A Maori development company with a one-off, 30-year forest rotation under its belt is basking in outstanding success but shutting up shop at the same time.

On Friday, Taitokerau Forest Ltd (TFL) directors released a mission-accomplished report about the company set up in 1986 to enable Northland Maori landowners to develop forestry.

TFL chairman Rawson Wright then led a discussion about where-to-from-here for the scheme that provided sustainable land use and incomes in remote corners of Northland where otherwise there was little opportunity.

"Once all the forests have been harvested the door is closed on this 30-year company," Mr Wright said.

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Another injection of funding or joint venture investment is now needed to capitalise on the momentum and infrastructure TFL set up. That would pay for a second cycle of planting, wages, forest maintenance and ultimate harvest.

In its 30 years, TFL had repaid its initial, drip-fed $31m loan government loan and interest, to the value of $61 million, while paying for forestry development, management and wages on 14 Maori-owned blocks, totalling 4300ha.

The company made a return of $11m for its shareholding landowners, with TFL itself taking no residual profits.

As well as that return and $27m put into infrastructure and skills development, direct benefits included jobs, associated contracts and a guaranteed domestic timber supply (around 23 per cent of total tonnage from the blocks).

Full time work hours chalked up equalled 66.5 fulltime local jobs - or to mirror forest rotation terms, 29 fulltime workers for 34 years continuously.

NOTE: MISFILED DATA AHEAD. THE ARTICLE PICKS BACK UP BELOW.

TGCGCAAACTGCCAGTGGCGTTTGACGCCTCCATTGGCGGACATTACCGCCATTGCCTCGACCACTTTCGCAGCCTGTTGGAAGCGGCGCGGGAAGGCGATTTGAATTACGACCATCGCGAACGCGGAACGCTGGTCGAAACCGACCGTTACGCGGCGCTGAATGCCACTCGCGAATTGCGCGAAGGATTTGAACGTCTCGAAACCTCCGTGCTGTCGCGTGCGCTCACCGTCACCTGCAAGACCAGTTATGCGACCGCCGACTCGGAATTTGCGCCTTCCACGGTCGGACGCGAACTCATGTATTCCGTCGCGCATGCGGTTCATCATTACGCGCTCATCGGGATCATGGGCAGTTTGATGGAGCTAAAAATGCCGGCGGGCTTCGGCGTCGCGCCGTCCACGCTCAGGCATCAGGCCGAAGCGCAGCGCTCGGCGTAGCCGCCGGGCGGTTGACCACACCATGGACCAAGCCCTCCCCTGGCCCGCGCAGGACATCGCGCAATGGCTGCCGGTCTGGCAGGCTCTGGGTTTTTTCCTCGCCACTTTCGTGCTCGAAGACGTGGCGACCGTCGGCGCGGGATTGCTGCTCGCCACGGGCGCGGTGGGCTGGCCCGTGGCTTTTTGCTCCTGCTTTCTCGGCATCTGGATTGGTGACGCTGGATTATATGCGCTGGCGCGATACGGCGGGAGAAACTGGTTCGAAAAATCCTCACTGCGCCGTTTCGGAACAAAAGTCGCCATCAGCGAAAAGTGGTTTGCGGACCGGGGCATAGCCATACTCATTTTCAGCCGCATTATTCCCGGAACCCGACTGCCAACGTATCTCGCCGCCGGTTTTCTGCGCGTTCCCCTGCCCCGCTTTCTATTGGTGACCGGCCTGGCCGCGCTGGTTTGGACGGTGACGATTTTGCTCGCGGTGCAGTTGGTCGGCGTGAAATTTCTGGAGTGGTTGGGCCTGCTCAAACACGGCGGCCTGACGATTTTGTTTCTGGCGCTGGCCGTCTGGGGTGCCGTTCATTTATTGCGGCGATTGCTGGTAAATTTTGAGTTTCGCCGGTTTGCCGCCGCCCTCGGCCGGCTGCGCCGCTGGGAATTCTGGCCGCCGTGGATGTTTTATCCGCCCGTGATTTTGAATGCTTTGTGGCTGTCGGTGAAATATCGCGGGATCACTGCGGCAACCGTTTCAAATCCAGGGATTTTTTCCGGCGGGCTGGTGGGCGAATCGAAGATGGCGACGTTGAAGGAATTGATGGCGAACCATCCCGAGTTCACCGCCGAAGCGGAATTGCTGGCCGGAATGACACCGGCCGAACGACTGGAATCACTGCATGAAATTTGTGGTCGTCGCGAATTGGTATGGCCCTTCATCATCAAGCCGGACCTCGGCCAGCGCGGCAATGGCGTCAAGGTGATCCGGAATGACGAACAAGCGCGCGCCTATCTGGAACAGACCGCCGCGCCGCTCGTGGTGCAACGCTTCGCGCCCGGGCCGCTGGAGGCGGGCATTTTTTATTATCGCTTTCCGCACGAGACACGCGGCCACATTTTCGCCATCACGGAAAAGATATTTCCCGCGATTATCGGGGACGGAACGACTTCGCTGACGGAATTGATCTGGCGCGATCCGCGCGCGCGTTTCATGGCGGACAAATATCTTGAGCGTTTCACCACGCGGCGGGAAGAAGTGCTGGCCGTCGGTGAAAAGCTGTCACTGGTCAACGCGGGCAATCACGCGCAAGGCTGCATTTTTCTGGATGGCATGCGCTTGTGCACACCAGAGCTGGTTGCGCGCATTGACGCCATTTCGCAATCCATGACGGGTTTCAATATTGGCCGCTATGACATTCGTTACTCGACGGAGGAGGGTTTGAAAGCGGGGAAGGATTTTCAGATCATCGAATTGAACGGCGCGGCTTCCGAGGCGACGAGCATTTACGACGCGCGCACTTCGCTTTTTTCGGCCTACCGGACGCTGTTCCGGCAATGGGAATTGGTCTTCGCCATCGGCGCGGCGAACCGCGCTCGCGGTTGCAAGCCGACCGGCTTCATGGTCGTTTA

Less direct benefits were economic, employment and social development in remote, under-resourced communities, business and governance experience and a reduction in dole dependency.

Accountant and TFL director Warwick Syers said the model enabled ''the most pure and economical development you can have on undeveloped land that is not being used.''

Some benefits would endure long after the scheme is wound up, the report by Business and Economics Research Ltd (BERL) said.

Speakers at the debrief said the model was ripe for picking up by an investor or joint venture partner with the landowners. They said TFL had "flown below the radar" even while Maori economic and social development had been a topic of the times.

The directors said they hoped a new government would support an ongoing forestry plan based on the model. In the audience, Whangarei National MP Shane Reti agreed.

"Yes, the Government has to be the long term investor,'' Dr Reti said.

He described it as "a no brainer, a win-win for Maori, for a government prepared to invest, and for the country".

While the meeting celebrated the venture and its respectable economic return, there was a sense of regret the scheme had run its life.

''Everyone came along to get on with the business, the kaupapa, not the politics,'' Mr Wright said.

The 30-year limit was set in 1986 roughly to the pine rotation period, to avoid pitfalls earlier met by big forestry companies which committed to lease or timber purchase deals up to a three-rotation periods.

The TFL scheme was also lauded as an example of iwi and hapu from across Northland working together. As the door shut on TFL, the way forward pointed toward Te Tokerau Maori Forest Collective, a new forestry company based along similar lines, picking up the mantle.

Among other research, the new collective would look at the potential for adding extra value in the chain, TFL director Pita Tipene said.